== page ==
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Research Interests

Research in Dr. Booth's lab is primarily focused on understanding how urbanization influences the evolution of urban pest insects. Our work scales from intra-individual populations of organelles to global populations of species, with particular focus on mitochondrial evolution, the genomics of invasion and establishment, and the evolution, distribution, and diversity of insecticide resistance. To do this, we take a molecular approach, from single genes to whole genomes, both nuclear and mitochondrial. Key themes of the lab are urban evolution, invasion genetics, and population genomics.

Insecticide resistance evolution

Urban pest insects exhibit multiple mechanisms that confer resistance to insecticides. These include but are not limited to target-site mutations (e.g., knockdown associated resistance [kdr], GABA-gated chloride channel, encoded by the RDL [resistance to dieldrin] gene), and metabolic resistance by increased activities of detoxification enzymes (e.g., Cytochrome P450 monooxygenases and esterase).

We are particularly interested in understanding the evolution of target-site mutation associated resistance at both the basic and applied levels. From the applied angle, understanding how mutation frequencies and distributions change over time may provide important insight for professional pest control personnel when selecting optimal management strategies. In contrast, from the basic viewpoint, understanding mutation frequencies and distribution gives us an opportunity to understand how the genomic mechanisms for resistance arose (i.e., standing variation vs. novel mutation), how urban living imparts selection pressures (here, the application of insecticides) that may change the frequencies of these mutations over time and space, the influence of demographic factors such as population size and levels of genetic diversity and gene flow, and fitness costs associated with such mutations.

(a) Genotype distribution of kdr-associated mutations from 394 unique infestations of Cimex lectularius sampled across the U.S. Pies represent genotype frequencies within each state and the number below each indicates the number of populations sampled. (b) Change in genotype frequencies over time of three homozygous genotypes—wild type, 925, 925 & 419. Colors correspond to genotypes in a. 2007–2008 data from Zhu et al. (2010), 2014–2015 from Holleman et al. (2019).

Relevant publications

Population and Invasion Genomics

Understanding how pest insects invade, establish, and spread is critical for the development of effective management strategies. Urban pest insects represent particularly interesting model systems given that dispersal mechanisms may be complex, involving both passive human-mediated and active modes, dispersal may be local or international, changing global conditions may result in temporally complex patterns, and socio-economic factors may represent result in locally complex and contrasting levels of genetic diversity and gene flow.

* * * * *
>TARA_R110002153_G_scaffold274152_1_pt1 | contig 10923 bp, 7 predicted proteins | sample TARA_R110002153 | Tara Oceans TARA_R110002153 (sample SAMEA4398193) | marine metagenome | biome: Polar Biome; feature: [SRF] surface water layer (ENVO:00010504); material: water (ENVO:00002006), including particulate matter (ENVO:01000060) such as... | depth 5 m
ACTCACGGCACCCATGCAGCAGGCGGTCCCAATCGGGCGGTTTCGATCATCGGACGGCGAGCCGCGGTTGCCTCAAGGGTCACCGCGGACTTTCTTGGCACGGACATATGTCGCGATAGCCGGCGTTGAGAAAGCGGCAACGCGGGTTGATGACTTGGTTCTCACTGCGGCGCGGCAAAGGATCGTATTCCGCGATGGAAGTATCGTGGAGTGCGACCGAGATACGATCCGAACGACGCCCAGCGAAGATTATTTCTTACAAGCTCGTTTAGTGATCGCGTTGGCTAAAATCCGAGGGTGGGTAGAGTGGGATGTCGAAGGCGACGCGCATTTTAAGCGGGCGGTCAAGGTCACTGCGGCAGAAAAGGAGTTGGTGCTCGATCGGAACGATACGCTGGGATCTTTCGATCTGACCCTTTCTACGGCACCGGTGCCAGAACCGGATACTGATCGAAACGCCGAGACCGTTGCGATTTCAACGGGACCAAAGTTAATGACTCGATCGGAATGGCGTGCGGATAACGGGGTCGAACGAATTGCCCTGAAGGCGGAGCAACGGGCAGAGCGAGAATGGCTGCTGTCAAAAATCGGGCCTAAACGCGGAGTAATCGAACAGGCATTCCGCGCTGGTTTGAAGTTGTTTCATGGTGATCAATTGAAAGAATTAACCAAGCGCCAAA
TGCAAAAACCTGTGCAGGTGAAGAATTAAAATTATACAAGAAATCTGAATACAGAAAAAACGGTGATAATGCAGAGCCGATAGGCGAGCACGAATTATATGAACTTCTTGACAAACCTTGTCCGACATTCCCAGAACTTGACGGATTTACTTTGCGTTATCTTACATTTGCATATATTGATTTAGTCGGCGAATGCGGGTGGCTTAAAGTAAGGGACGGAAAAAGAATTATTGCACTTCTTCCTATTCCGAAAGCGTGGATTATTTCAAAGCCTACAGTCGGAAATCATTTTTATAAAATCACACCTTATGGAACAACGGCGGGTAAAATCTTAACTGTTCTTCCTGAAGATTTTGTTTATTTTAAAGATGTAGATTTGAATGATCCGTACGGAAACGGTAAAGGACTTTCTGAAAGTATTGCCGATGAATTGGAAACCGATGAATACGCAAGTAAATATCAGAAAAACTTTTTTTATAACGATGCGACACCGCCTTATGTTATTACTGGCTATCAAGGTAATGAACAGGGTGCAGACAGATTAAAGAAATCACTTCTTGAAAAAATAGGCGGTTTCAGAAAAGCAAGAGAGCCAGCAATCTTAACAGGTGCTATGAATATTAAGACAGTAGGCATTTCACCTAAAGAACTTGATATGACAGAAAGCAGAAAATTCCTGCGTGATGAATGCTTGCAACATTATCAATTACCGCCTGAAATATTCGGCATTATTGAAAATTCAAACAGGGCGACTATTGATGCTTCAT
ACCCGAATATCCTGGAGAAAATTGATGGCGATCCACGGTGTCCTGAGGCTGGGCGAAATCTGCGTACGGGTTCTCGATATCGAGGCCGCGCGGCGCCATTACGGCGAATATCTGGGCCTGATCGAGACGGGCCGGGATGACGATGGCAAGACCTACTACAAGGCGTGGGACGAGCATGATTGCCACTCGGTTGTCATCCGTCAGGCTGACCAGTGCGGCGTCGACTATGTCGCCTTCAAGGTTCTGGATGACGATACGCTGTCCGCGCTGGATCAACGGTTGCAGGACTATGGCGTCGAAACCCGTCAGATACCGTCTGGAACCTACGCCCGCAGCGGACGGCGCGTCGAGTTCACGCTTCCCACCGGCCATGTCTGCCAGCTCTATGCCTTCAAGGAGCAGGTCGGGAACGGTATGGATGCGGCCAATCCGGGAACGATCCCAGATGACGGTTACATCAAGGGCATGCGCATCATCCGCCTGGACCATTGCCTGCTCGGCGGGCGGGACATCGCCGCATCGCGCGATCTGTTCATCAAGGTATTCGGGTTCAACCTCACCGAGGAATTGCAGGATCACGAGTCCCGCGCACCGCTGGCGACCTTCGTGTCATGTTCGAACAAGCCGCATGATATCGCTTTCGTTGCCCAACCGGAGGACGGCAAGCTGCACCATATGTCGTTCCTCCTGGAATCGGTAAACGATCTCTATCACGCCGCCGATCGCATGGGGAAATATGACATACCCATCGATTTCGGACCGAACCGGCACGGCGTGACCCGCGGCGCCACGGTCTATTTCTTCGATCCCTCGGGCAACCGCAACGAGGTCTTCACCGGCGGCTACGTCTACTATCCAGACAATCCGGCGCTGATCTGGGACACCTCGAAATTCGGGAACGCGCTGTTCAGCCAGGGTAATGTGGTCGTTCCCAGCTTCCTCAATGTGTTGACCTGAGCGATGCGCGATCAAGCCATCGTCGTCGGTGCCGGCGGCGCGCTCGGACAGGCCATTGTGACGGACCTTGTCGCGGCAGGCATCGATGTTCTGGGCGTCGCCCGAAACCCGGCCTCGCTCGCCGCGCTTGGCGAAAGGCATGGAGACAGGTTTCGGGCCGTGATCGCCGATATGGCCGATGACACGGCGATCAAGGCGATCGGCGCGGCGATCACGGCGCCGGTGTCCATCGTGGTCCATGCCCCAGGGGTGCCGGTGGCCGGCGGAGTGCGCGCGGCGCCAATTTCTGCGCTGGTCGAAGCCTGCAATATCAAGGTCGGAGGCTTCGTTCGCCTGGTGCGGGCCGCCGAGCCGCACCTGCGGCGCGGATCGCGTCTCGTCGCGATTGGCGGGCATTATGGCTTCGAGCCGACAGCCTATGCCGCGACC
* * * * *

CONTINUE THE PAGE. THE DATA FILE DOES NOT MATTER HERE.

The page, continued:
We use a variety of genomic methods to investigate the population genetics and invasion genomics of urban pest insects. These methods range from single mitochondrial genes to whole mitogenomes, and from nuclear microsatellite loci to whole nuclear genomes. We are primarily interested in human-associated cimicid insects, namely the common bed bug, Cimex lectularius, and the tropical bed bug, Cimex hemitperus, and both domestic and potentially peridomestic cockroaches, particularly the German cockroach, Blattella germanica, and the Asian cockroach, Blattella asahinai.

Relevant publications

Genome Evolution

We are interested in the organization and evolution of both mitochondrial and nuclear genomes.

Our specific interest in mitochondrial genome evolution lies in heteroplasmy and recombination. Our recent work has shown that common bed bugs exhibit high levels of heteroplasmy, while our laboratory crosses have provided evidence that this is the result of paternal leakage and that recombination may occur. We are currently sequencing mitogenomes from across hundreds of populations in order to understand recombination hotspots, and are generating line-specific crosses in order to investigate the genomic drivers of heteroplasmy and recombination.

Our interest in nuclear genome evolution is focused towards understanding patterns of selection and the impact of inbreeding. To do this, we have generated a new, haplotype-resolved chromosome level genome for an insecticide-susceptible common bed bug, Cimex lectularius. Genomes for bat associated C. lectularius, along with various insecticide-resistant strains will follow. Additionally, we are working towards draft genomes for the tropical bed bug, C. hemipterus, and the swallow bug, C. vicarious.

Relevant publications

Funding Agencies

Our research has been supported from funding awarded from the following private, state, and federal agencies.

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